Eurogamer's Scores

  • Games
For 4,687 reviews, this publication has graded:
  • 31% higher than the average critic
  • 4% same as the average critic
  • 65% lower than the average critic
On average, this publication grades 6.7 points lower than other critics. (0-100 point scale)
Average Game review score: 67
Highest review score: 100 Sunless Sea
Lowest review score: 10 Cruis'n
Score distribution:
4,687 game reviews
    • 89 Metascore
    • 90 Critic Score
    One of the most impressive strategy games we've seen in years.
    • 89 Metascore
    • 90 Critic Score
    Every minute of that five hours was excellent, and Zero Mission takes its place as one of the finest titles in the GBA's already impressive pantheon of platformers. However, we can't help but wish that it had been longer.
    • tbd Metascore
    • 90 Critic Score
    Out There Somewhere isn't a normal game, though: it's a platformer with a devious twist and a truly shocking difficulty curve. It's a platformer with a very late level, for example, that contains absolutely no platforms at all - just empty space and a doorway right near the ceiling. With this weird, atmospheric brainteasing oddity, the Brazilian micro-team Studio MiniBoss has put itself firmly on the indie game map. This is challenging stuff, but it's wonderfully creative with it, and I'm not sure I can recommend it enough.
    • 88 Metascore
    • 90 Critic Score
    By starting with a great control and camera system, building on that with excellent combat and a wonderful spin on Ico's platform adventuring, and then topping it off with a decent storyline, Naughty Dog has cooked up one of the most relentlessly entertaining, fat-free games to emerge in ages. Topped off with the most stunning use of the PS3's underused technical prowess yet, Uncharted: Drake's Fortune is, for my money, the first must-have PlayStation 3 title.
    • 81 Metascore
    • 90 Critic Score
    By simply making sure that absolutely everything in the game is designed to remove the usual restrictions on fun, Sumo's created something that practically transcends rivals like PGR3 and Burnout before you even done anything.
    • 85 Metascore
    • 90 Critic Score
    With its oppressive 16-bit visuals and stomping Eastern Bloc soundtrack - all ominous parps, sinister trills and garbled Tannoy announcements - Papers, Please feels a lot like an interactive anxiety attack. It's hard to call such a nerve-shredding experience "fun", but it is absorbing, brilliantly written and causes you to question your every instinct and reaction - both in the game and in real life.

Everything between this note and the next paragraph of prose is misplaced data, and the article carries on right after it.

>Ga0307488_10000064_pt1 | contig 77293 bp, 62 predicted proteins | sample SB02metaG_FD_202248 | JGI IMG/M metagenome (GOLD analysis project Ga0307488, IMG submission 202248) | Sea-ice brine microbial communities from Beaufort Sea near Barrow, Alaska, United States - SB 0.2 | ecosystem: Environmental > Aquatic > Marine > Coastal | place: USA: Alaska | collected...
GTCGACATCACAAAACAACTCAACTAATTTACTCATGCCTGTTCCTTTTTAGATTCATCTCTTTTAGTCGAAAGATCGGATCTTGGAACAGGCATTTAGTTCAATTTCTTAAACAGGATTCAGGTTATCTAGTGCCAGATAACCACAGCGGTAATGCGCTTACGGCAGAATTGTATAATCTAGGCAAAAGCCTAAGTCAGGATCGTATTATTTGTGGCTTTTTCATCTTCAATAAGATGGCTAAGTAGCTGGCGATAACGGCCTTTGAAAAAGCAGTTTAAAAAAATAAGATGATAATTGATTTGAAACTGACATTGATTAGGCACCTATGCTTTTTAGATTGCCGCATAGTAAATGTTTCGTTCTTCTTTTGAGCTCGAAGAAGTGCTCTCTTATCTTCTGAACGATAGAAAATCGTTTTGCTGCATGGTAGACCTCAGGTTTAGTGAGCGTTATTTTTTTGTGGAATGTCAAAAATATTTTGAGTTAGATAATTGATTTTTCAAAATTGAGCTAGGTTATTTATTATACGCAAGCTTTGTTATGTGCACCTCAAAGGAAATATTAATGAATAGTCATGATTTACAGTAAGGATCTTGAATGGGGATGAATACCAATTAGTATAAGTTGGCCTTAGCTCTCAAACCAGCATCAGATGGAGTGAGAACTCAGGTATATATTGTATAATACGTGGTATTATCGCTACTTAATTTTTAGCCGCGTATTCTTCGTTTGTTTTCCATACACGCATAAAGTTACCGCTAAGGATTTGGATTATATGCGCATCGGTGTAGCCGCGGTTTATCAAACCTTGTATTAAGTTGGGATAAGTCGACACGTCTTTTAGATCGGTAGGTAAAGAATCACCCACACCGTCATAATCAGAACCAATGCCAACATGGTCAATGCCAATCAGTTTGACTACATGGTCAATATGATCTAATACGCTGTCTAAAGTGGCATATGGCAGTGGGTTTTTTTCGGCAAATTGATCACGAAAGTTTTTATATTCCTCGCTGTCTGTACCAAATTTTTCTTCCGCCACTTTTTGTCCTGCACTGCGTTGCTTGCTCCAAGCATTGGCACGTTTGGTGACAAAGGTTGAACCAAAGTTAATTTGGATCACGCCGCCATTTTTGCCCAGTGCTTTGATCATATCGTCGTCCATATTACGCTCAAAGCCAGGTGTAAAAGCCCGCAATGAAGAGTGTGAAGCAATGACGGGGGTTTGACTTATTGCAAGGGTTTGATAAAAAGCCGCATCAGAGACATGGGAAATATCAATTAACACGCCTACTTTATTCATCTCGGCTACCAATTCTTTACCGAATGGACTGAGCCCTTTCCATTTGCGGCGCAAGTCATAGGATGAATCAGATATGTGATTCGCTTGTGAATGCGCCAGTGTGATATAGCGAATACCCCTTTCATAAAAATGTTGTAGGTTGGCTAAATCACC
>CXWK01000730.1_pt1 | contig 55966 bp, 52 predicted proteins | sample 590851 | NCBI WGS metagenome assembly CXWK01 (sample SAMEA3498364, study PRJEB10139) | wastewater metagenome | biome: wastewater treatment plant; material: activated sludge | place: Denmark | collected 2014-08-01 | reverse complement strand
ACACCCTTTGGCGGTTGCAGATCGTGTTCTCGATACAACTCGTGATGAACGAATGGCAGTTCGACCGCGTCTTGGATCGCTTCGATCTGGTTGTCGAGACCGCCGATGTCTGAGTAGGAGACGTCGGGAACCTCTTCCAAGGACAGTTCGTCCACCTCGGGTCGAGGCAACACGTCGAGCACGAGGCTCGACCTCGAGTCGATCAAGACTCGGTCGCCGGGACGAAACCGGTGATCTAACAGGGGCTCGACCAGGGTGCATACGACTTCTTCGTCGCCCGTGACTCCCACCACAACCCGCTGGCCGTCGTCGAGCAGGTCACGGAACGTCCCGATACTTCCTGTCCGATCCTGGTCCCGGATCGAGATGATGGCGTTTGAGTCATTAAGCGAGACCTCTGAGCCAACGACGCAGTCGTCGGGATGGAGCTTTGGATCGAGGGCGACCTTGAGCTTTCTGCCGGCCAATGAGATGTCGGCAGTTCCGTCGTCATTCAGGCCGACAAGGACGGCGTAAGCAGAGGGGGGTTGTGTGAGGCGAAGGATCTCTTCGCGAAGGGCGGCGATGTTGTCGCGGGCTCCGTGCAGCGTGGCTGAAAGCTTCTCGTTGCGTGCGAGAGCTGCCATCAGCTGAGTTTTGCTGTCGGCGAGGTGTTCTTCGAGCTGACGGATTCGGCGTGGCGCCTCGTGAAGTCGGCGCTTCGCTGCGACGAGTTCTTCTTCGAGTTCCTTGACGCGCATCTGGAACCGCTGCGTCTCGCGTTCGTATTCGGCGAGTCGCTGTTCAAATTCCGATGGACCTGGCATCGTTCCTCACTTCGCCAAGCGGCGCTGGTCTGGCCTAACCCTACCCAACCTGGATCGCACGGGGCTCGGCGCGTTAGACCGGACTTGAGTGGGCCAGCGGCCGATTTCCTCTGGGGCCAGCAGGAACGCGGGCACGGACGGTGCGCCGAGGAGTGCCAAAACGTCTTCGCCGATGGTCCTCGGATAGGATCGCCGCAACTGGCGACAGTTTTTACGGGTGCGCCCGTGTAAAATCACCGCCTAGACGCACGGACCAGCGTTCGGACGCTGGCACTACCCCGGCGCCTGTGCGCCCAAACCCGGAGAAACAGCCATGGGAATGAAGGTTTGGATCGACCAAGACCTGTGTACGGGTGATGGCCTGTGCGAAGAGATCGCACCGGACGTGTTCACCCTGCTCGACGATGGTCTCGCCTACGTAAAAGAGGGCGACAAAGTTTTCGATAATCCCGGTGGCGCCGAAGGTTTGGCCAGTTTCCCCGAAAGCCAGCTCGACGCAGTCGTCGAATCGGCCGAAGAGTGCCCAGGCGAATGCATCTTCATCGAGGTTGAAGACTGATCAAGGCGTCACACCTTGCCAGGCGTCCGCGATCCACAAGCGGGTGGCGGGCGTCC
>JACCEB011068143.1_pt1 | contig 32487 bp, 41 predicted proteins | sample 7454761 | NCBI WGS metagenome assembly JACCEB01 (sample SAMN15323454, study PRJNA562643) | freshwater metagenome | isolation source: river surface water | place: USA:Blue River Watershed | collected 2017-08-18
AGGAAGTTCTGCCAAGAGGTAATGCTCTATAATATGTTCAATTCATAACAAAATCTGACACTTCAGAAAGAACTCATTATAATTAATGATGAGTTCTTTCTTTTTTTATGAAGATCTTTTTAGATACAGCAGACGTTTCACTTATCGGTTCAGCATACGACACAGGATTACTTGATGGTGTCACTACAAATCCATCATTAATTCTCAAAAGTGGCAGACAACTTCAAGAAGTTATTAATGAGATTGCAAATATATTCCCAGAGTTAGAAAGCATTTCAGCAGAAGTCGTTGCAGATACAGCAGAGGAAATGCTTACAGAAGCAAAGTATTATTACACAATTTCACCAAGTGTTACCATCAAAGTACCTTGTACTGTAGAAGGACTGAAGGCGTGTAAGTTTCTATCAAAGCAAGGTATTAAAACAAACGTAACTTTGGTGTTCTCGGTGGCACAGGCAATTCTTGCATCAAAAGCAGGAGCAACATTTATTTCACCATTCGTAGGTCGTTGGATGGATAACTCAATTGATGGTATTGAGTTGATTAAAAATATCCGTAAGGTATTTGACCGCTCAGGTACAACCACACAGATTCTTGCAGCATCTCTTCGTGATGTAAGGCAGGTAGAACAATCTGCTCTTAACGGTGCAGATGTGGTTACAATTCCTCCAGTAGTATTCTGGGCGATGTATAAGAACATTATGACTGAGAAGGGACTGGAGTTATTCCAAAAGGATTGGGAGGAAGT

• 84 Metascore
    • 90 Critic Score
    The single player campaigns are great fun, and multiplayer has been very well balanced and improved so that most of the rough edges have been smoothed out, resulting in a game that is simply great fun to play.
    • 80 Metascore
    • 90 Critic Score
    It simply feels more natural to select attacks, items and suchlike on the smaller GBA screen, and actually do the combat and exploration on the main TV screen - while there's even an added element of gameplay from the fact that each player gets a different map on their GBA.
    • 93 Metascore
    • 90 Critic Score
    The visuals are beautiful, the soundtrack atmospheric, the single player campaign (mostly) engaging, and the multiplayer is excellent. It's only really let down by suspect AI and a few tedious missions.
    • 90 Metascore
    • 90 Critic Score
    A genuinely ground-breaking blockbuster in videogame history. There were moments playing GTA IV that I thought back to my initial experiences with games, and realised exactly how far we've come. There's never been anything quite like GTA IV in the world. That there makes me genuinely happy to be a gamer.
    • 92 Metascore
    • 90 Critic Score
    If Journey is about God, then God has played an awful lot of video games. One of the most fascinating things about thatgamecompany's sand-blown chunk of spiritual eye candy isn't that it reinvents gaming, or extends the medium's reach: it's that it takes old ideas - sometimes very old ideas - and repackages them in clever, stylish, and unexpected ways.
    • 84 Metascore
    • 90 Critic Score
    This is yet another solid improvement over its predecessor that nudges the series back into "must buy" status, even if it sometimes feels more like the game is taking steps forward rather then leaps.
    • 79 Metascore
    • 90 Critic Score